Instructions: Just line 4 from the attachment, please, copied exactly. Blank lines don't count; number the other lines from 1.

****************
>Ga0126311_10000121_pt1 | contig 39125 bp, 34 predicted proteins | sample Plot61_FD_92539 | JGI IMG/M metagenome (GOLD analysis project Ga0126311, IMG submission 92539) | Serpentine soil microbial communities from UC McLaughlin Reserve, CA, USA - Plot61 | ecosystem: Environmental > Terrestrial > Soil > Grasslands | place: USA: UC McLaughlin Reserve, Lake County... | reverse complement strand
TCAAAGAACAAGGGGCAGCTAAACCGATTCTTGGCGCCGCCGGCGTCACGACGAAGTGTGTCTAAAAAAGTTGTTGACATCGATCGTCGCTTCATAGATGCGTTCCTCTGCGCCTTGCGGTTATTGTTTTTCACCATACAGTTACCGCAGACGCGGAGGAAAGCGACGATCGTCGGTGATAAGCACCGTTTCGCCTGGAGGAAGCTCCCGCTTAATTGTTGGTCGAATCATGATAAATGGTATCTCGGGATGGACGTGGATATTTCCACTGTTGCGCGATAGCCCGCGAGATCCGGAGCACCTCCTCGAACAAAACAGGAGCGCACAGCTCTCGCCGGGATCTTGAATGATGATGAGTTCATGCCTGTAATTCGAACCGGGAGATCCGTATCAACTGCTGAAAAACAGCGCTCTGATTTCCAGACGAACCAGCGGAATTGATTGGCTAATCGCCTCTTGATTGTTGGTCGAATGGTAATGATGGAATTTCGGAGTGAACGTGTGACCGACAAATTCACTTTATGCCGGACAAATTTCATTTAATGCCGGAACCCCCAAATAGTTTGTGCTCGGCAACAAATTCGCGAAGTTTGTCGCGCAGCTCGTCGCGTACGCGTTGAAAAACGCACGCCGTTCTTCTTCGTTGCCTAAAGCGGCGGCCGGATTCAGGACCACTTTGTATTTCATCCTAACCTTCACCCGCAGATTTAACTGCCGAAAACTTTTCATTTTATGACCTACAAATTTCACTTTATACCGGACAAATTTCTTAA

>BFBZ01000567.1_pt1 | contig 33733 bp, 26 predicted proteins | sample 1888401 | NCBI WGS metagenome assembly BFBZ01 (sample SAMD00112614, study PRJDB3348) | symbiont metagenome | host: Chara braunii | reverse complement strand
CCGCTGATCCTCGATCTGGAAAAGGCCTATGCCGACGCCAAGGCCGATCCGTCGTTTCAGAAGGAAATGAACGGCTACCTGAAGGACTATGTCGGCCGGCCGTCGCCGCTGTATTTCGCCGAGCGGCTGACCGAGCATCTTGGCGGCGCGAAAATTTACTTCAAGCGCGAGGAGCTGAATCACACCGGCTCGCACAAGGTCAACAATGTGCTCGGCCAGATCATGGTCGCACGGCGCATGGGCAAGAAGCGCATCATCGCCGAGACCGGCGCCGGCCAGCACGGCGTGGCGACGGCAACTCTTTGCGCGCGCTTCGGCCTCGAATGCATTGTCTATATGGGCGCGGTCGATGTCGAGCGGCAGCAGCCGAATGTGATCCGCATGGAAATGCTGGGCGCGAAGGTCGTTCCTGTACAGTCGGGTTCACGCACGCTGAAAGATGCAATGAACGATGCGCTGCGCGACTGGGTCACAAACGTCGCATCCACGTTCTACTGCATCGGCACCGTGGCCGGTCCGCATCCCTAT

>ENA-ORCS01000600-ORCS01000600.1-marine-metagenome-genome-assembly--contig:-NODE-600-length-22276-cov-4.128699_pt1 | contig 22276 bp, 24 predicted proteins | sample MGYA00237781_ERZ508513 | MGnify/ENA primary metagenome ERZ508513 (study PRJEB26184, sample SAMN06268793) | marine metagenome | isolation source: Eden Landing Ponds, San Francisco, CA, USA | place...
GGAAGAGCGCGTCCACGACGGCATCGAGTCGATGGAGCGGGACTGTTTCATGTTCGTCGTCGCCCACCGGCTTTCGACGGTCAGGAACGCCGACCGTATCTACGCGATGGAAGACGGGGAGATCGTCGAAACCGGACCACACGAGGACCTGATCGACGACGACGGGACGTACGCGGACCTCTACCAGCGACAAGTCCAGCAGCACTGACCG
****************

CCGCTGATCCTCGATCTGGAAAAGGCCTATGCCGACGCCAAGGCCGATCCGTCGTTTCAGAAGGAAATGAACGGCTACCTGAAGGACTATGTCGGCCGGCCGTCGCCGCTGTATTTCGCCGAGCGGCTGACCGAGCATCTTGGCGGCGCGAAAATTTACTTCAAGCGCGAGGAGCTGAATCACACCGGCTCGCACAAGGTCAACAATGTGCTCGGCCAGATCATGGTCGCACGGCGCATGGGCAAGAAGCGCATCATCGCCGAGACCGGCGCCGGCCAGCACGGCGTGGCGACGGCAACTCTTTGCGCGCGCTTCGGCCTCGAATGCATTGTCTATATGGGCGCGGTCGATGTCGAGCGGCAGCAGCCGAATGTGATCCGCATGGAAATGCTGGGCGCGAAGGTCGTTCCTGTACAGTCGGGTTCACGCACGCTGAAAGATGCAATGAACGATGCGCTGCGCGACTGGGTCACAAACGTCGCATCCACGTTCTACTGCATCGGCACCGTGGCCGGTCCGCATCCCTAT